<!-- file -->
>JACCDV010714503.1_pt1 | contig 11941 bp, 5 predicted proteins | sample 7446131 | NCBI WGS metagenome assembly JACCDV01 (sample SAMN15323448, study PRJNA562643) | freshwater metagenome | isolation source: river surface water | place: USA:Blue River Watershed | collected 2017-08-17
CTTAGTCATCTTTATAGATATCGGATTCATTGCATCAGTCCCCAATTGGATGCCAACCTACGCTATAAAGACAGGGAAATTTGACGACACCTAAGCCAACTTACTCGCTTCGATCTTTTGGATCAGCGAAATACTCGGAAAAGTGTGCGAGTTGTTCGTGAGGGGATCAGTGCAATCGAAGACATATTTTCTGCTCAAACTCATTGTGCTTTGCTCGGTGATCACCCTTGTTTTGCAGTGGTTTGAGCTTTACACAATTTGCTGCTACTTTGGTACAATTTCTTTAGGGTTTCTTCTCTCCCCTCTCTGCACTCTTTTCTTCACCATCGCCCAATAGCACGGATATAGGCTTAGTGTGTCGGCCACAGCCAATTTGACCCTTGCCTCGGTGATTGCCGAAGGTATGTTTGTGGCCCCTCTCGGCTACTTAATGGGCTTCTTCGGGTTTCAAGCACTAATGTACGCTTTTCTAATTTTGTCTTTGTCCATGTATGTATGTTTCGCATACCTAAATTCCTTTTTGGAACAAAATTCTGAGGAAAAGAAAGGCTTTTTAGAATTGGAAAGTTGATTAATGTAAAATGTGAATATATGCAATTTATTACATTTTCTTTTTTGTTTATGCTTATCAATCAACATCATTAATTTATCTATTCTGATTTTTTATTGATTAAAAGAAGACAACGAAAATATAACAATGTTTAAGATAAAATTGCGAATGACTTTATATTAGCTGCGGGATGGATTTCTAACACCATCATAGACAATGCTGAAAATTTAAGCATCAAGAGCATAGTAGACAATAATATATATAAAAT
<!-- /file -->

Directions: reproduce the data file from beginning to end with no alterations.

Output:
>JACCDV010714503.1_pt1 | contig 11941 bp, 5 predicted proteins | sample 7446131 | NCBI WGS metagenome assembly JACCDV01 (sample SAMN15323448, study PRJNA562643) | freshwater metagenome | isolation source: river surface water | place: USA:Blue River Watershed | collected 2017-08-17
CTTAGTCATCTTTATAGATATCGGATTCATTGCATCAGTCCCCAATTGGATGCCAACCTACGCTATAAAGACAGGGAAATTTGACGACACCTAAGCCAACTTACTCGCTTCGATCTTTTGGATCAGCGAAATACTCGGAAAAGTGTGCGAGTTGTTCGTGAGGGGATCAGTGCAATCGAAGACATATTTTCTGCTCAAACTCATTGTGCTTTGCTCGGTGATCACCCTTGTTTTGCAGTGGTTTGAGCTTTACACAATTTGCTGCTACTTTGGTACAATTTCTTTAGGGTTTCTTCTCTCCCCTCTCTGCACTCTTTTCTTCACCATCGCCCAATAGCACGGATATAGGCTTAGTGTGTCGGCCACAGCCAATTTGACCCTTGCCTCGGTGATTGCCGAAGGTATGTTTGTGGCCCCTCTCGGCTACTTAATGGGCTTCTTCGGGTTTCAAGCACTAATGTACGCTTTTCTAATTTTGTCTTTGTCCATGTATGTATGTTTCGCATACCTAAATTCCTTTTTGGAACAAAATTCTGAGGAAAAGAAAGGCTTTTTAGAATTGGAAAGTTGATTAATGTAAAATGTGAATATATGCAATTTATTACATTTTCTTTTTTGTTTATGCTTATCAATCAACATCATTAATTTATCTATTCTGATTTTTTATTGATTAAAAGAAGACAACGAAAATATAACAATGTTTAAGATAAAATTGCGAATGACTTTATATTAGCTGCGGGATGGATTTCTAACACCATCATAGACAATGCTGAAAATTTAAGCATCAAGAGCATAGTAGACAATAATATATATAAAAT